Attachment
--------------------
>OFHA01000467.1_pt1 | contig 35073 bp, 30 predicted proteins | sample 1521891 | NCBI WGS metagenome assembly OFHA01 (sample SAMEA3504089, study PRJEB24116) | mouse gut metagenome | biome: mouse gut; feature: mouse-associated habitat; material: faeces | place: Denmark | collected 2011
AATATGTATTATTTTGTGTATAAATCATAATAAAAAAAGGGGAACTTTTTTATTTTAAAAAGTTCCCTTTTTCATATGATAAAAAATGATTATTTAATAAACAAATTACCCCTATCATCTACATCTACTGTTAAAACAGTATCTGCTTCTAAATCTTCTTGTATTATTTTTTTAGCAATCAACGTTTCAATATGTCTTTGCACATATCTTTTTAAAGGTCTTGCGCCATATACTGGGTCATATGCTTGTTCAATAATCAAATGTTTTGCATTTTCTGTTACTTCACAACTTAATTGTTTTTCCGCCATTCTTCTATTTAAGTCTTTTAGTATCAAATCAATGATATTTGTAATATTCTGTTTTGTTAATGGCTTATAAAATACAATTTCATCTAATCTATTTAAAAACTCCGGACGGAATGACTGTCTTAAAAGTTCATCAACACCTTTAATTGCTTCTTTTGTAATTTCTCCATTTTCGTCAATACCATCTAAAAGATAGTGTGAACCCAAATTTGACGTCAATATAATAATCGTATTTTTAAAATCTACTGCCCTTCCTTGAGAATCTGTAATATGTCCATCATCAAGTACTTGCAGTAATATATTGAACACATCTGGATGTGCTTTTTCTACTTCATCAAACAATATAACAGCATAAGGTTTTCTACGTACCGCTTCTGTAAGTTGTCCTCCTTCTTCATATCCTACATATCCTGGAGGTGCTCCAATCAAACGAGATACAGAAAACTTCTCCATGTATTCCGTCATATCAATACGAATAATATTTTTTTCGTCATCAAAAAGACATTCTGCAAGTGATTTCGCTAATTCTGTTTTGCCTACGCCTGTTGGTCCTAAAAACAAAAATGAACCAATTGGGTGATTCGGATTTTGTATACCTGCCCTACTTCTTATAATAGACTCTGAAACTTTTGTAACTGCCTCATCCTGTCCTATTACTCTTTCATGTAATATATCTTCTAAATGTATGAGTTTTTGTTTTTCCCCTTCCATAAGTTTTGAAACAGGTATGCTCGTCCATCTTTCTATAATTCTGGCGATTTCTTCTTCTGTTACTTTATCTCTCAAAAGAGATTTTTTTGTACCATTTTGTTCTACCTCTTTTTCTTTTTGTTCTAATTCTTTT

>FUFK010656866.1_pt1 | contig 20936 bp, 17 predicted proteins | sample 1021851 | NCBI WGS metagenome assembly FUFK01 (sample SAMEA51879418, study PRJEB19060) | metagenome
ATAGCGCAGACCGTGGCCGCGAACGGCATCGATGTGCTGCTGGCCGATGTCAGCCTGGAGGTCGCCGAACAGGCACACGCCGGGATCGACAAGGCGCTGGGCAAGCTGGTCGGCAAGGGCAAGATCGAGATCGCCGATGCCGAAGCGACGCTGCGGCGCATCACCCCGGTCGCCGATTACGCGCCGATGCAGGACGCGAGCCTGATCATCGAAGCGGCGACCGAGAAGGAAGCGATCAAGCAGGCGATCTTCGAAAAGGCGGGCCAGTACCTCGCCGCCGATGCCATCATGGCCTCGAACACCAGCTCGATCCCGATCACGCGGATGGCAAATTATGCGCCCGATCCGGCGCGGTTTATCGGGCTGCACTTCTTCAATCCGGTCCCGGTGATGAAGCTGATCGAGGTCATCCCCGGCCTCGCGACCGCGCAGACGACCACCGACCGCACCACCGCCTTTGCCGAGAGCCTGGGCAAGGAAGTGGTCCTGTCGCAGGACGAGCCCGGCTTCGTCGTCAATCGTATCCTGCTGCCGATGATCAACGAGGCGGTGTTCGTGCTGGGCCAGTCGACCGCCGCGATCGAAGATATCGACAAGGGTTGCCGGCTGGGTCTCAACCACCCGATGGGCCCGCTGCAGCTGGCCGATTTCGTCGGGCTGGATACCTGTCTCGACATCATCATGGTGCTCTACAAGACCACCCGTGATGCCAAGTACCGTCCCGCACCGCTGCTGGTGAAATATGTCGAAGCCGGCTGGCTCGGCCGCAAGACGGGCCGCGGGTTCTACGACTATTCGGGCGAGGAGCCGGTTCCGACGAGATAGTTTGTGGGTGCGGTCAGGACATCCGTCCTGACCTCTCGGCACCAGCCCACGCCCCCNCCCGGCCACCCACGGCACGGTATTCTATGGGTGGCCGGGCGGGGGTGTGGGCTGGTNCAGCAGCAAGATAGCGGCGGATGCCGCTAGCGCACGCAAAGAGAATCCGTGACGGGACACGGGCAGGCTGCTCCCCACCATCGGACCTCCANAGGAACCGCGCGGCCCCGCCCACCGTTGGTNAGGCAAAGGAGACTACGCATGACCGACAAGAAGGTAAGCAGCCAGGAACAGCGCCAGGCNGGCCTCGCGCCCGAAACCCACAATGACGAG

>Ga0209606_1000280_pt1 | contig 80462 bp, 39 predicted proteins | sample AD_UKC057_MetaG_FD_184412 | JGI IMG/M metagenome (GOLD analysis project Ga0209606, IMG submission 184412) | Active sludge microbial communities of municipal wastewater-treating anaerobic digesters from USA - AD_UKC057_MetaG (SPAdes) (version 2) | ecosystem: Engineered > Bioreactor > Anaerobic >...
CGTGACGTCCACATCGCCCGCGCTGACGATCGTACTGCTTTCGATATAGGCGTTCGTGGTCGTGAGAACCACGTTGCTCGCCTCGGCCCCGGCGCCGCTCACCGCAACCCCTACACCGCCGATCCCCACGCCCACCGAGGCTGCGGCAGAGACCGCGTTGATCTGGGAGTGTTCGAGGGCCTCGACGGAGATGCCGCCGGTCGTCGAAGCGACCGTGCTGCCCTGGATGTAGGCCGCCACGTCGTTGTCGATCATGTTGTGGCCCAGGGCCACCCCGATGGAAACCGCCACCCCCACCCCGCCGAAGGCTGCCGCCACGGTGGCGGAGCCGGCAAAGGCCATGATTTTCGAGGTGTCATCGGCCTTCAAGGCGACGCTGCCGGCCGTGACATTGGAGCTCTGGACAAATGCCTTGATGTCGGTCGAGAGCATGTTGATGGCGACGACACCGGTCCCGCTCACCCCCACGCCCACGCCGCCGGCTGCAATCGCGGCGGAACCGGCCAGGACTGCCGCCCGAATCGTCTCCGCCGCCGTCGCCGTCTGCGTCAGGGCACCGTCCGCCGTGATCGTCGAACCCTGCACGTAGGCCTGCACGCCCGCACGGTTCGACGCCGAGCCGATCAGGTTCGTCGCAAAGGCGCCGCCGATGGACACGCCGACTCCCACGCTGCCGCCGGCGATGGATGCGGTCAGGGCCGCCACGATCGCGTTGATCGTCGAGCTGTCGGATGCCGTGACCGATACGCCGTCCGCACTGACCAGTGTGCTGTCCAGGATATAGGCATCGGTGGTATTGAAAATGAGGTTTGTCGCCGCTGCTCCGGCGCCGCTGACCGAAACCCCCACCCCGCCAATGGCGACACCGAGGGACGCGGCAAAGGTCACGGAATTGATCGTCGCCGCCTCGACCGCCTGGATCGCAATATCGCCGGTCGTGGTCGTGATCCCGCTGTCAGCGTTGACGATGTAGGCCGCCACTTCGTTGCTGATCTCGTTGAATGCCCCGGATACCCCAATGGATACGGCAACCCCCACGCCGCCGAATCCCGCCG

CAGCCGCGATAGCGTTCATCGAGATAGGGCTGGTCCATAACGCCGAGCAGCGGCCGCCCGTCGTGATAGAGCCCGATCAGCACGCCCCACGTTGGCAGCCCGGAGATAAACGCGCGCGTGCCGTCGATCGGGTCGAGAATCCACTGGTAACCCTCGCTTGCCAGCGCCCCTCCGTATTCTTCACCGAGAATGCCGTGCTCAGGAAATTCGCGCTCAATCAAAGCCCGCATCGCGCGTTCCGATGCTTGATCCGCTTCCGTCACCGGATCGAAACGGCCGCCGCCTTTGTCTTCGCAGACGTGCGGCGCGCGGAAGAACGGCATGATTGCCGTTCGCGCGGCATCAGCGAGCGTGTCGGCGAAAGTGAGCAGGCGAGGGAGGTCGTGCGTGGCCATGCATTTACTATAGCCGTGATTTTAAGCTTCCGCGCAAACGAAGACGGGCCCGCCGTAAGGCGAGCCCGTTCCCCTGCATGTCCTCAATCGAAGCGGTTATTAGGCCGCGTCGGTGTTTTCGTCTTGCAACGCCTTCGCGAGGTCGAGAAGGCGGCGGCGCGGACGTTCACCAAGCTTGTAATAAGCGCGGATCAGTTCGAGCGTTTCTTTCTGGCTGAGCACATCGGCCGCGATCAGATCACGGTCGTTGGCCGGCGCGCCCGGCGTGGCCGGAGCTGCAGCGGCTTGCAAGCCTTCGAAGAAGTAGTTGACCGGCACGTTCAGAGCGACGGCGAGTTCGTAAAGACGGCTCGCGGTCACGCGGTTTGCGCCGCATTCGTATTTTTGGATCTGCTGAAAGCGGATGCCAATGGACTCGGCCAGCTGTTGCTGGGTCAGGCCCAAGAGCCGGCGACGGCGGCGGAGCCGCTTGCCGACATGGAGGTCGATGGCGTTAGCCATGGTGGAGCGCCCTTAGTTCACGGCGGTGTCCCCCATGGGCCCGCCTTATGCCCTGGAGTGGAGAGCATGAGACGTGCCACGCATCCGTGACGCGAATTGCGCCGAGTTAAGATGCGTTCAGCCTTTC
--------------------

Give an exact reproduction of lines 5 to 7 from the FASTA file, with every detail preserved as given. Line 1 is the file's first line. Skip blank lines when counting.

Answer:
>Ga0209606_1000280_pt1 | contig 80462 bp, 39 predicted proteins | sample AD_UKC057_MetaG_FD_184412 | JGI IMG/M metagenome (GOLD analysis project Ga0209606, IMG submission 184412) | Active sludge microbial communities of municipal wastewater-treating anaerobic digesters from USA - AD_UKC057_MetaG (SPAdes) (version 2) | ecosystem: Engineered > Bioreactor > Anaerobic >...
CGTGACGTCCACATCGCCCGCGCTGACGATCGTACTGCTTTCGATATAGGCGTTCGTGGTCGTGAGAACCACGTTGCTCGCCTCGGCCCCGGCGCCGCTCACCGCAACCCCTACACCGCCGATCCCCACGCCCACCGAGGCTGCGGCAGAGACCGCGTTGATCTGGGAGTGTTCGAGGGCCTCGACGGAGATGCCGCCGGTCGTCGAAGCGACCGTGCTGCCCTGGATGTAGGCCGCCACGTCGTTGTCGATCATGTTGTGGCCCAGGGCCACCCCGATGGAAACCGCCACCCCCACCCCGCCGAAGGCTGCCGCCACGGTGGCGGAGCCGGCAAAGGCCATGATTTTCGAGGTGTCATCGGCCTTCAAGGCGACGCTGCCGGCCGTGACATTGGAGCTCTGGACAAATGCCTTGATGTCGGTCGAGAGCATGTTGATGGCGACGACACCGGTCCCGCTCACCCCCACGCCCACGCCGCCGGCTGCAATCGCGGCGGAACCGGCCAGGACTGCCGCCCGAATCGTCTCCGCCGCCGTCGCCGTCTGCGTCAGGGCACCGTCCGCCGTGATCGTCGAACCCTGCACGTAGGCCTGCACGCCCGCACGGTTCGACGCCGAGCCGATCAGGTTCGTCGCAAAGGCGCCGCCGATGGACACGCCGACTCCCACGCTGCCGCCGGCGATGGATGCGGTCAGGGCCGCCACGATCGCGTTGATCGTCGAGCTGTCGGATGCCGTGACCGATACGCCGTCCGCACTGACCAGTGTGCTGTCCAGGATATAGGCATCGGTGGTATTGAAAATGAGGTTTGTCGCCGCTGCTCCGGCGCCGCTGACCGAAACCCCCACCCCGCCAATGGCGACACCGAGGGACGCGGCAAAGGTCACGGAATTGATCGTCGCCGCCTCGACCGCCTGGATCGCAATATCGCCGGTCGTGGTCGTGATCCCGCTGTCAGCGTTGACGATGTAGGCCGCCACTTCGTTGCTGATCTCGTTGAATGCCCCGGATACCCCAATGGATACGGCAACCCCCACGCCGCCGAATCCCGCCG

CAGCCGCGATAGCGTTCATCGAGATAGGGCTGGTCCATAACGCCGAGCAGCGGCCGCCCGTCGTGATAGAGCCCGATCAGCACGCCCCACGTTGGCAGCCCGGAGATAAACGCGCGCGTGCCGTCGATCGGGTCGAGAATCCACTGGTAACCCTCGCTTGCCAGCGCCCCTCCGTATTCTTCACCGAGAATGCCGTGCTCAGGAAATTCGCGCTCAATCAAAGCCCGCATCGCGCGTTCCGATGCTTGATCCGCTTCCGTCACCGGATCGAAACGGCCGCCGCCTTTGTCTTCGCAGACGTGCGGCGCGCGGAAGAACGGCATGATTGCCGTTCGCGCGGCATCAGCGAGCGTGTCGGCGAAAGTGAGCAGGCGAGGGAGGTCGTGCGTGGCCATGCATTTACTATAGCCGTGATTTTAAGCTTCCGCGCAAACGAAGACGGGCCCGCCGTAAGGCGAGCCCGTTCCCCTGCATGTCCTCAATCGAAGCGGTTATTAGGCCGCGTCGGTGTTTTCGTCTTGCAACGCCTTCGCGAGGTCGAGAAGGCGGCGGCGCGGACGTTCACCAAGCTTGTAATAAGCGCGGATCAGTTCGAGCGTTTCTTTCTGGCTGAGCACATCGGCCGCGATCAGATCACGGTCGTTGGCCGGCGCGCCCGGCGTGGCCGGAGCTGCAGCGGCTTGCAAGCCTTCGAAGAAGTAGTTGACCGGCACGTTCAGAGCGACGGCGAGTTCGTAAAGACGGCTCGCGGTCACGCGGTTTGCGCCGCATTCGTATTTTTGGATCTGCTGAAAGCGGATGCCAATGGACTCGGCCAGCTGTTGCTGGGTCAGGCCCAAGAGCCGGCGACGGCGGCGGAGCCGCTTGCCGACATGGAGGTCGATGGCGTTAGCCATGGTGGAGCGCCCTTAGTTCACGGCGGTGTCCCCCATGGGCCCGCCTTATGCCCTGGAGTGGAGAGCATGAGACGTGCCACGCATCCGTGACGCGAATTGCGCCGAGTTAAGATGCGTTCAGCCTTTC